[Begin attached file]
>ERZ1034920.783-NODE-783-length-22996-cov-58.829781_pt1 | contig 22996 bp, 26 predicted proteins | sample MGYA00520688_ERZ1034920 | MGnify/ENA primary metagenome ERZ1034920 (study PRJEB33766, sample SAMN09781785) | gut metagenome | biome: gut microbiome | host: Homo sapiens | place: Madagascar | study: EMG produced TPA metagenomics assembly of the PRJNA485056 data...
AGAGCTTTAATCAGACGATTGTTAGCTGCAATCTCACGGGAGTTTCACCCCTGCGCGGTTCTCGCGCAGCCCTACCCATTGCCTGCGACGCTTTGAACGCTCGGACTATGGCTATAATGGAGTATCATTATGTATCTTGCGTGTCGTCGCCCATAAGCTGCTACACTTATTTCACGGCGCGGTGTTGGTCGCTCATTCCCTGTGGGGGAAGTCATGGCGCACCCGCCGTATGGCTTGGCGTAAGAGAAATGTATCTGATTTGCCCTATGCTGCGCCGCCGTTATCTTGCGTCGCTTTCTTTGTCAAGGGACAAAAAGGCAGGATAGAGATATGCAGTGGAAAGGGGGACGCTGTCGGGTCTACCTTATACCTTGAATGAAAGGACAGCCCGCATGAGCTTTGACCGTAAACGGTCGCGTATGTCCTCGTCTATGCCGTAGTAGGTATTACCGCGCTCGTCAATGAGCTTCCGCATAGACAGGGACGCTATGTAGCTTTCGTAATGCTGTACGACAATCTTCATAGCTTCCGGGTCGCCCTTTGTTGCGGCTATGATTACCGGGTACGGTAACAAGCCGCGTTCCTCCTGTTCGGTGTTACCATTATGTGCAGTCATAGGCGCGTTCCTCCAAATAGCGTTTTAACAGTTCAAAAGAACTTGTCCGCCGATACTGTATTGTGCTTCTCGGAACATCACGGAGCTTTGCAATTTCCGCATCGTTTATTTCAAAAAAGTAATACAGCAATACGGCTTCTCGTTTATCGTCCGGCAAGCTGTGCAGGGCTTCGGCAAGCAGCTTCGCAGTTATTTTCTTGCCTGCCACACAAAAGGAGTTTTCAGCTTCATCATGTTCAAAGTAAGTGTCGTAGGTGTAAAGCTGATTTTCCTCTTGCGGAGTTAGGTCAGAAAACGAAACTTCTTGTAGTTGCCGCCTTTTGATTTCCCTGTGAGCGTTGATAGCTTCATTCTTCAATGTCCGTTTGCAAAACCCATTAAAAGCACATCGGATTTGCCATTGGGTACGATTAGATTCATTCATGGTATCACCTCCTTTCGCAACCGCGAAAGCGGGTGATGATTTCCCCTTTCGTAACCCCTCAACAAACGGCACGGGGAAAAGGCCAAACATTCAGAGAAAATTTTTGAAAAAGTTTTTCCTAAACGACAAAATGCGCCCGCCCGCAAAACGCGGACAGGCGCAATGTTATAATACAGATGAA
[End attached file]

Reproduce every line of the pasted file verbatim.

>ERZ1034920.783-NODE-783-length-22996-cov-58.829781_pt1 | contig 22996 bp, 26 predicted proteins | sample MGYA00520688_ERZ1034920 | MGnify/ENA primary metagenome ERZ1034920 (study PRJEB33766, sample SAMN09781785) | gut metagenome | biome: gut microbiome | host: Homo sapiens | place: Madagascar | study: EMG produced TPA metagenomics assembly of the PRJNA485056 data...
AGAGCTTTAATCAGACGATTGTTAGCTGCAATCTCACGGGAGTTTCACCCCTGCGCGGTTCTCGCGCAGCCCTACCCATTGCCTGCGACGCTTTGAACGCTCGGACTATGGCTATAATGGAGTATCATTATGTATCTTGCGTGTCGTCGCCCATAAGCTGCTACACTTATTTCACGGCGCGGTGTTGGTCGCTCATTCCCTGTGGGGGAAGTCATGGCGCACCCGCCGTATGGCTTGGCGTAAGAGAAATGTATCTGATTTGCCCTATGCTGCGCCGCCGTTATCTTGCGTCGCTTTCTTTGTCAAGGGACAAAAAGGCAGGATAGAGATATGCAGTGGAAAGGGGGACGCTGTCGGGTCTACCTTATACCTTGAATGAAAGGACAGCCCGCATGAGCTTTGACCGTAAACGGTCGCGTATGTCCTCGTCTATGCCGTAGTAGGTATTACCGCGCTCGTCAATGAGCTTCCGCATAGACAGGGACGCTATGTAGCTTTCGTAATGCTGTACGACAATCTTCATAGCTTCCGGGTCGCCCTTTGTTGCGGCTATGATTACCGGGTACGGTAACAAGCCGCGTTCCTCCTGTTCGGTGTTACCATTATGTGCAGTCATAGGCGCGTTCCTCCAAATAGCGTTTTAACAGTTCAAAAGAACTTGTCCGCCGATACTGTATTGTGCTTCTCGGAACATCACGGAGCTTTGCAATTTCCGCATCGTTTATTTCAAAAAAGTAATACAGCAATACGGCTTCTCGTTTATCGTCCGGCAAGCTGTGCAGGGCTTCGGCAAGCAGCTTCGCAGTTATTTTCTTGCCTGCCACACAAAAGGAGTTTTCAGCTTCATCATGTTCAAAGTAAGTGTCGTAGGTGTAAAGCTGATTTTCCTCTTGCGGAGTTAGGTCAGAAAACGAAACTTCTTGTAGTTGCCGCCTTTTGATTTCCCTGTGAGCGTTGATAGCTTCATTCTTCAATGTCCGTTTGCAAAACCCATTAAAAGCACATCGGATTTGCCATTGGGTACGATTAGATTCATTCATGGTATCACCTCCTTTCGCAACCGCGAAAGCGGGTGATGATTTCCCCTTTCGTAACCCCTCAACAAACGGCACGGGGAAAAGGCCAAACATTCAGAGAAAATTTTTGAAAAAGTTTTTCCTAAACGACAAAATGCGCCCGCCCGCAAAACGCGGACAGGCGCAATGTTATAATACAGATGAA